Yet Trump’s support for Strange on Friday night in Huntsville were not what generated the headlines from the rally. Instead, there was one epic line that’s still circulating on the media: “Wouldn’t you love to see one of these NFL owners, when somebody disrespects our flag, to say get that son of a bitch off the field right now? Out! He’s fired! he’s fired!” Trump told a cheering crowd.
Trump’s follow-up tweets throughout the weekend – including one in which he uninvited pro basketball champions Golden State Warriors to the White House – drew hits from a succession of pro athletes. They ranged from basketball’s LeBron James, who called Trump a “bum,” to football’s Tom Brady, who said Trump’s comments were “just divisive.”
The sports question dominated the White House press briefing on Monday. Pressed about whether Trump went too far by using the words “sons of b—-,” spokeswoman Sarah Sanders repeatedly deflected, insisting it was “always appropriate” for the president of the United States to defend the American flag and national anthem.
“Look, this isn’t about the president being against anyone,” she said. “But this is about the president and millions of Americans being for something, being for honoring our flag, honoring our national anthem and honoring the men and women who fought to defend it.”
It’s not just domestic policy challenges that Trump is facing this week. Trump went to the United Nations last week to confront North Korea over its nuclear weapons program. Describing Kim Jong Un as “Rocket Man,” Trump said the North Korean leader is risking “suicide” if it attacks the United States or its allies in Asia – and raised the specter of nuclear warfare.
On Monday in New York, North Korean foreign minister Ri Yong Ho told reporters his country regards Trump’s comments as a declaration of war. “Since the U.S. declared war on our country, we will have every right to make countermeasures, including the right to shoot down the U.S. bombers even when they are not yet inside the airspace border of our country,” he said.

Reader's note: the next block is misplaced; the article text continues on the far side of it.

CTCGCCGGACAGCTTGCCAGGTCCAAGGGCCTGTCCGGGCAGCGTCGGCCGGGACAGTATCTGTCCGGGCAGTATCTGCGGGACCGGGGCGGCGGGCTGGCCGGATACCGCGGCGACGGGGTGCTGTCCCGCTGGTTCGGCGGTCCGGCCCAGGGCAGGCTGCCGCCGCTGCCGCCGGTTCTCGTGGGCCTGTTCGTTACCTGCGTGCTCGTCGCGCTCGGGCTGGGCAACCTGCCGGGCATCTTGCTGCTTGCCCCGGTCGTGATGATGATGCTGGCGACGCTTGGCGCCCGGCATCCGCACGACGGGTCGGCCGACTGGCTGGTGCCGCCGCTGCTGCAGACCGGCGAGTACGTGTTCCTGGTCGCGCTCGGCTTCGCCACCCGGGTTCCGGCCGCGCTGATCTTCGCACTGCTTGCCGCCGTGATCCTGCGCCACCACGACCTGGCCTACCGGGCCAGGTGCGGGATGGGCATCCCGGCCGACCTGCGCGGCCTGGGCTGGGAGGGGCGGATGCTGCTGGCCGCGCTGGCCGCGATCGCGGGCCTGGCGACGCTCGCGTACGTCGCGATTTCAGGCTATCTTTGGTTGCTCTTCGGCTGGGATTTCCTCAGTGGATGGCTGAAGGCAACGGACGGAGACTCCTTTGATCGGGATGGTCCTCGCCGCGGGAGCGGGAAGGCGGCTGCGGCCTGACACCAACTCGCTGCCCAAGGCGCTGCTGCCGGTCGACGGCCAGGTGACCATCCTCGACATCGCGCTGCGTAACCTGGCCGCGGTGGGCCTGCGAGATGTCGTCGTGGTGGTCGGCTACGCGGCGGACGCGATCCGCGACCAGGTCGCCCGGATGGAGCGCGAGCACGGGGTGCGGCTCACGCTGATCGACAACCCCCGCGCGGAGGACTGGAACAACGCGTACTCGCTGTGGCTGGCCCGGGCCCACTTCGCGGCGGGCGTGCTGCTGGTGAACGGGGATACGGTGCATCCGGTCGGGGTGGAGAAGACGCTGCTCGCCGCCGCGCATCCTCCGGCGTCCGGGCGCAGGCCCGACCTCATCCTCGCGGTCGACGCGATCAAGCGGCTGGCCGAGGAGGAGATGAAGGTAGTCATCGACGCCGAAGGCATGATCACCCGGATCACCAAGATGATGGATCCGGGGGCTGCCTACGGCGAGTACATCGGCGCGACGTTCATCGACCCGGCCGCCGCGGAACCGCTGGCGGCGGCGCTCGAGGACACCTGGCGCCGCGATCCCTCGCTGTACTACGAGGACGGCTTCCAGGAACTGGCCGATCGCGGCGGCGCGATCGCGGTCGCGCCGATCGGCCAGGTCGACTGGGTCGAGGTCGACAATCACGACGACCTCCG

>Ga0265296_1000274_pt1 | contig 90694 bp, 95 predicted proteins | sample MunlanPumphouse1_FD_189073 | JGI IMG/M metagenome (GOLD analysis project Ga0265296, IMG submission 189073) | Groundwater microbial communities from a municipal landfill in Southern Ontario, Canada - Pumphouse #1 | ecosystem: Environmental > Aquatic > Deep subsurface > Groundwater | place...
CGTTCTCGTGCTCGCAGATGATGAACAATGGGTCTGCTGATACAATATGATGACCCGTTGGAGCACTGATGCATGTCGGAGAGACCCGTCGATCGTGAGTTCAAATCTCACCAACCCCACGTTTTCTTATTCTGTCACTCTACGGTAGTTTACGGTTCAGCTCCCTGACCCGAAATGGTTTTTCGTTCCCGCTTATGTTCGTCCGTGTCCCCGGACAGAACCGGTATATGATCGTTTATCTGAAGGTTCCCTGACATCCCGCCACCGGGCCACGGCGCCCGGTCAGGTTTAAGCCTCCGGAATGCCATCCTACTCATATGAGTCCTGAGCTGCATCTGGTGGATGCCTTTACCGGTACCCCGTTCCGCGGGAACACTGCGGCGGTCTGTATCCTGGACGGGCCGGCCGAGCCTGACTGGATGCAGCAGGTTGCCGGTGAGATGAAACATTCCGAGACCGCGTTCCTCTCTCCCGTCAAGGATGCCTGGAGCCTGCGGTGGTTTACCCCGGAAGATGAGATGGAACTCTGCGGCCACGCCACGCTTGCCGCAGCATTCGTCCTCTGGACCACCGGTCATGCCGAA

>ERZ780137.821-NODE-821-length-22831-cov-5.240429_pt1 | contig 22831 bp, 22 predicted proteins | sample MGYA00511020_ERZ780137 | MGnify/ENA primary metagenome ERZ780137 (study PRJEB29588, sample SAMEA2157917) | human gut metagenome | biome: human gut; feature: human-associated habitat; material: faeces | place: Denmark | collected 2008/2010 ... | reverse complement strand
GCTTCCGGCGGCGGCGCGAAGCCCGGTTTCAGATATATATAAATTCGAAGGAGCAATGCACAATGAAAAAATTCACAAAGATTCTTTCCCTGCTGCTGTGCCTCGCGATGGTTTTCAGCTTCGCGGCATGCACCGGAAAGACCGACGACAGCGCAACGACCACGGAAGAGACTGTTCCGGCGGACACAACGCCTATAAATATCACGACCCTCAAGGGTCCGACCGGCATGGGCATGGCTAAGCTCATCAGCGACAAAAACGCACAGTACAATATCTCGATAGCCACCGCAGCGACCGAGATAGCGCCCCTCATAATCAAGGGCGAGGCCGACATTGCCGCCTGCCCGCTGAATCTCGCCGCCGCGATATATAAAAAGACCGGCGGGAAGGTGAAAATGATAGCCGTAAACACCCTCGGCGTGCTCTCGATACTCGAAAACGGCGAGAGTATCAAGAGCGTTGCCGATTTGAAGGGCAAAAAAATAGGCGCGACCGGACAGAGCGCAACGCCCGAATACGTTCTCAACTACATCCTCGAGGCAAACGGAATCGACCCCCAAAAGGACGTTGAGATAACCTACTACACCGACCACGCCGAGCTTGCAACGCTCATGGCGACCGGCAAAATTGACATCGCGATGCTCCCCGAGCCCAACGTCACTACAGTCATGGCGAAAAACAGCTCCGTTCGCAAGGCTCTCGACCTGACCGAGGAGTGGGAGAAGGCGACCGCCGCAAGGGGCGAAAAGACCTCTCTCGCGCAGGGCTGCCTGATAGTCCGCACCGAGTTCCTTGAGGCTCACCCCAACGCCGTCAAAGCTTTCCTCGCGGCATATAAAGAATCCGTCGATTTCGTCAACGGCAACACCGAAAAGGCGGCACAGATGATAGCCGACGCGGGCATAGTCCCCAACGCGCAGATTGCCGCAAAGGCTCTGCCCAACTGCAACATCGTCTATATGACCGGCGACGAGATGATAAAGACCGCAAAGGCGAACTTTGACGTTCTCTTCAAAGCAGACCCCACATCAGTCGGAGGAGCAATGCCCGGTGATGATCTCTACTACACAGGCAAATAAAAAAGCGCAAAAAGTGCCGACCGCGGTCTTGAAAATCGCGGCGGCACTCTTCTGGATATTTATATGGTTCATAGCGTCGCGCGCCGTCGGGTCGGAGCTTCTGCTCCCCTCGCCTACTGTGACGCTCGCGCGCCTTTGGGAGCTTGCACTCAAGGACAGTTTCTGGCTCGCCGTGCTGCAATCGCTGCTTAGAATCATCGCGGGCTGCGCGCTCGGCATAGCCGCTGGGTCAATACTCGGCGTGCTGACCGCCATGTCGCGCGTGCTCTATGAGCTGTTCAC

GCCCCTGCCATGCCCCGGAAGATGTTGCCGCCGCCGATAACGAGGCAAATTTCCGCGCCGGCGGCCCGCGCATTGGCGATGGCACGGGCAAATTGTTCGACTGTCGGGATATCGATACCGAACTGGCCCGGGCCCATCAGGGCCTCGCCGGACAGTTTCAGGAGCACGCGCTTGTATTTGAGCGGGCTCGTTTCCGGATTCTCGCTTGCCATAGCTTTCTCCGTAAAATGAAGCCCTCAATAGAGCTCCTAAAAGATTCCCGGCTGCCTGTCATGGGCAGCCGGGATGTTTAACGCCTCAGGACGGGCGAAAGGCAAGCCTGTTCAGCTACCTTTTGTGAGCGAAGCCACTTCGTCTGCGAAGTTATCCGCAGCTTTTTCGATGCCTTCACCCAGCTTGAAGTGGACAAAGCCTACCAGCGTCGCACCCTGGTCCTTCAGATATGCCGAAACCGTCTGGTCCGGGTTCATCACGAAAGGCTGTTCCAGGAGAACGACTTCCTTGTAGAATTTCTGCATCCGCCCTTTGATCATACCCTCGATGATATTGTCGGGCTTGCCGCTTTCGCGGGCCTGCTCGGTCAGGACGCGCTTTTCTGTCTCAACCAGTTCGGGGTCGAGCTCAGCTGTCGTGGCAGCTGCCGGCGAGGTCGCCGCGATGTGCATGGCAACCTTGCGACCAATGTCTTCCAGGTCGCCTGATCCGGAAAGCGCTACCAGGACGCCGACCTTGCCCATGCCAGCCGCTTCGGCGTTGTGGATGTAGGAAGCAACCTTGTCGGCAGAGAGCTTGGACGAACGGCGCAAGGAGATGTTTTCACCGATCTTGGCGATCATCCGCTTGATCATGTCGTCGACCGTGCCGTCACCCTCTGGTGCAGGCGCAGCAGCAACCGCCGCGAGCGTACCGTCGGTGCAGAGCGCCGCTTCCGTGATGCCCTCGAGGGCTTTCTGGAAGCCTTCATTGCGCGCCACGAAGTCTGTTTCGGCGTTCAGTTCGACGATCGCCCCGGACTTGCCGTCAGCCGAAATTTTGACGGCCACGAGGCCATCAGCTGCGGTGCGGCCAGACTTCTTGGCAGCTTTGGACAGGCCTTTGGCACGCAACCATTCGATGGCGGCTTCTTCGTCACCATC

Also hovering over the administration: An ongoing investigation by special counsel Robert Mueller into possible links between Trump’s team and Russians who sought to influence last year’s presidential election, and whether the president sought to obstruct justice by firing FBI Director James Comey.
“Don’t forget he’s got Mueller breathing down his neck,” Republican strategist Galen said.
Changing the subject has been a habit for Trump, whether it’s holding a 77-minute news conference in order to generate new headlines after firing National Security Adviser Michael Flynn or claiming there were millions of illegal voters after he lost the popular vote to Democrat Hillary Clinton.
Republican consultant Liz Mair, who worked with “Never Trump” organizations during last year’s campaign, said the bottom line is whether Trump has “successfully distracted his base” from bad news stories.
The NFL flap may look “stupid and ham-handed to a lot of Beltway consultant types,” Mair said, but remember: It could work for him because millions of Americans agree with his position.
“Ultimately, there’s a lot of data out there showing that sports fans really do rally to the national anthem,” Mair said. “If the numbers of players who take a knee rises and that’s perceived as anti-national anthem or anti-flag, it could become a big repetitional problem for the NFL and individual teams, fairly or not.”
Fleischer, who now runs a sports communications company, said Trump made a valid point in bad way, particularly with the reference to “sons of b—-.”
The flap surrounding his comments is the kind of thing that has happened before, he said, and will likely happen again.
“This has been the Trump candidacy and the Trump presidency for two years now,” he said. “It’s his style.”